Tasmania’s state election is (as always) a knot of contradictions

By Charlie Lewis

Monday April 26, 2021

Peter Gutwein
Tasmania’s Premier, Peter Gutwein. (AAP Image/Mick Tsikas) NO ARCHIVING

The small polity of Tasmania has always been a knot of contradictions. A week out from the state election, in which the Liberal Party are seeking a third consecutive term for the first time in the state’s history, this holds.

Both Premier Peter Gutwein and Labor leader Rebecca White have pledged they will not lead a minority government. But for several reasons, this may well be the reality one of them faces after May 1.

There’s Tasmania’s Hare-Clark voting system — which divides the state into five electoral divisions that each return five members through proportional representation and is primarily good for generating a “confused? Let me explain” style explainer every few years.

This plus a small parliament means that the difference between a “landslide” — winning three out of the five seats in each of the five electorates — and losing your majority is only three seats. As William Bowe pointed out, the Libs received 51% of the statewide vote in 2018 and still just scraped to a majority. And a lot has changed since then.

Will Hodgman, the first man to necessitate the phrase “genuinely popular Tasmanian Liberal premier” in the traditionally Labor-dominated state, retired from politics last year to go yuk it up in Singapore. He was replaced by Treasurer Peter Gutwein, last seen revealing a panther tattoo and looking at a Tupperware tub full of Chupa Chups like they owe him money while getting his AstraZeneca vaccine. Gutwein is generally regarded as having done an able job as treasurer and has had a great pandemic, but it remains to be seen what efffect the loss of Hodgman and his high personal vote will have.

Further, the reason for this early election was speaker Sue Hickey pulling a “you can’t fire me, I quit” after Gutwein told her she wouldn’t be endorsed at the next election. If Hickey, now running as an independent, wins, and the Libs don’t pick extra seats elsewhere, minority government is what will result. A fascinating postscript was Gutwein’s decision to publicly back Hickey when she alleged federal Senator Eric Abetz had made horrifying comments about alleged rape victim Brittany Higgins (which Abetz denies). The episode pointed to splits between hard-right and moderate factions in the Tasmanian Liberal Party; and the outcome of this election may well determine who comes out on top.

Labor, meanwhile, has been spooked by the 2018 experience, having abandoned their policy of taking poker machines out of pubs and clubs after a vicious campaign against them not only by the Libs but also by gambling and hospitality industry interests, who supplemented their advertising campaign by pouring staggering (by Tasmanian standards) amounts of money into the Liberal coffers. The power of Federal Group, which has a monopoly on Tasmania’s pokies, has made itself felt since the late 1960s and early 1970s, when the state established Australia’s first legal casino.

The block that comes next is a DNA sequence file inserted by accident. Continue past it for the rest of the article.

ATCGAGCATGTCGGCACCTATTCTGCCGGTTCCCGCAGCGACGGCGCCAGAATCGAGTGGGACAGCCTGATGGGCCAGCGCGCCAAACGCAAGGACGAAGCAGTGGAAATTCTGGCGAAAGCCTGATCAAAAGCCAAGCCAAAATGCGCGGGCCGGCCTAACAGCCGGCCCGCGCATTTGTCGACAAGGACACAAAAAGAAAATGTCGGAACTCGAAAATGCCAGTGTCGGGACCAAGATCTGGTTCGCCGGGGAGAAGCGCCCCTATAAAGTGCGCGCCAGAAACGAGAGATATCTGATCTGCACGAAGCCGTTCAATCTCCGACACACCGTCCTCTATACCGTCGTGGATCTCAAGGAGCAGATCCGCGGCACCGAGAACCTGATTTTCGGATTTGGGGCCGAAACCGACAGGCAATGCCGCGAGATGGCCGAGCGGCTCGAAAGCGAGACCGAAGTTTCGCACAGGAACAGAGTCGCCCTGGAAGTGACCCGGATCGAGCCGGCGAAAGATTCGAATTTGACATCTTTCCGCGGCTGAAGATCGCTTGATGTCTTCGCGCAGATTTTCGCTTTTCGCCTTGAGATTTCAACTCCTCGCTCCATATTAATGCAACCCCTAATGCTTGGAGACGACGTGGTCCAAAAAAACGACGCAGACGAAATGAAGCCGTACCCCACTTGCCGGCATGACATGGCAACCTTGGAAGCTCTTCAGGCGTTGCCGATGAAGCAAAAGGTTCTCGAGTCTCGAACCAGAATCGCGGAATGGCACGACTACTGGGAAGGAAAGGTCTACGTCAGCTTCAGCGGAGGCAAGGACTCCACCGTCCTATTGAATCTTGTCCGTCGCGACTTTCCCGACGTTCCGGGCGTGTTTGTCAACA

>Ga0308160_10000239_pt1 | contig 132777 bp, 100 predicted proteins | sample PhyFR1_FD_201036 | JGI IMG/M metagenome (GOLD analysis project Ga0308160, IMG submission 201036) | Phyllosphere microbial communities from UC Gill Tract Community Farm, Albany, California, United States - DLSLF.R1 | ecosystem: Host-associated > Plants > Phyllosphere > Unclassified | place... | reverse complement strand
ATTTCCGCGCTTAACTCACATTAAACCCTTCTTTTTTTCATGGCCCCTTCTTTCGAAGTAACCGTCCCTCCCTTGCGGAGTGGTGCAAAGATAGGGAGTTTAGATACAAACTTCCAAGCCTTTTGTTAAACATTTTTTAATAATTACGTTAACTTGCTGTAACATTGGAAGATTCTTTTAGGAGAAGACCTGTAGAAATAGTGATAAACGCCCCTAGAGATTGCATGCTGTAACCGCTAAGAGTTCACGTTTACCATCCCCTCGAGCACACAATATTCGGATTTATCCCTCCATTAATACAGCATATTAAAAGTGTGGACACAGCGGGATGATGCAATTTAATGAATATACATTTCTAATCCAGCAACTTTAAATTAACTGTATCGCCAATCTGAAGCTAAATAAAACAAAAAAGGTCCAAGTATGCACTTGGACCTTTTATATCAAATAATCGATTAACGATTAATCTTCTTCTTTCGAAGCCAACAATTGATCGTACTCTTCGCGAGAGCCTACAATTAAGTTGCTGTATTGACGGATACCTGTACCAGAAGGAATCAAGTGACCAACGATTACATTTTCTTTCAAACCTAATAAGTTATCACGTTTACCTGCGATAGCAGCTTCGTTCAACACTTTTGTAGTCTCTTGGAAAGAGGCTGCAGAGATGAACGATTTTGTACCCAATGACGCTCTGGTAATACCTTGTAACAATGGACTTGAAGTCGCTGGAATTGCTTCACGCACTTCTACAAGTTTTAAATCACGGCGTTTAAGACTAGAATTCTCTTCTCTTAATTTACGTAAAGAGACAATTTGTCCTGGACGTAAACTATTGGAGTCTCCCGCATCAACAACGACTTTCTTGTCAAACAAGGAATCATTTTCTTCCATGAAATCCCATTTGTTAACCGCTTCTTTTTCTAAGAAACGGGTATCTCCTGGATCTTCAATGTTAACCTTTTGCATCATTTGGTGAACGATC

This in turn points to two other uniquely Tasmanian issues: their opaque donations laws, and the ability to maintain huge levels of influence in the state with relatively modest donations.

Accordingly, the ALP is attempting to make itself a small target, instead going after the Liberals for their record on service delivery in health and education.

In the vacuum left by significant policy debate, much of the campaign has been given over to more personal slights; White said she doesn’t know how Gutwein “sleeps at night”, while Liberal media releases stop millimetres short of calling Labor’s health spokesperson Dr Bastian Seidel a liar.

And not all of the acrimony has been between parties — there’ve been plenty of calls from inside the house. Apart from the Gutwein/Hickey/Abetz triangle, Labor candidate for Franklin Fabiano Cangelosi has criticised his own party’s stance on pokies and protest, while Labor candidate/party president Ben McGregor resigned after “inappropriate texts” sent years ago became public. McGregor claimed he’d been done over by rivals within the party, seeking to “pervert and weaponise the current justified public outrage at the treatment of women in this country for selfish, tawdry and political purposes”.

Over the next week Crikey will be Tasmania, watching how all these contradictions play out.

 

This article is curated from our sister publication Crikey.


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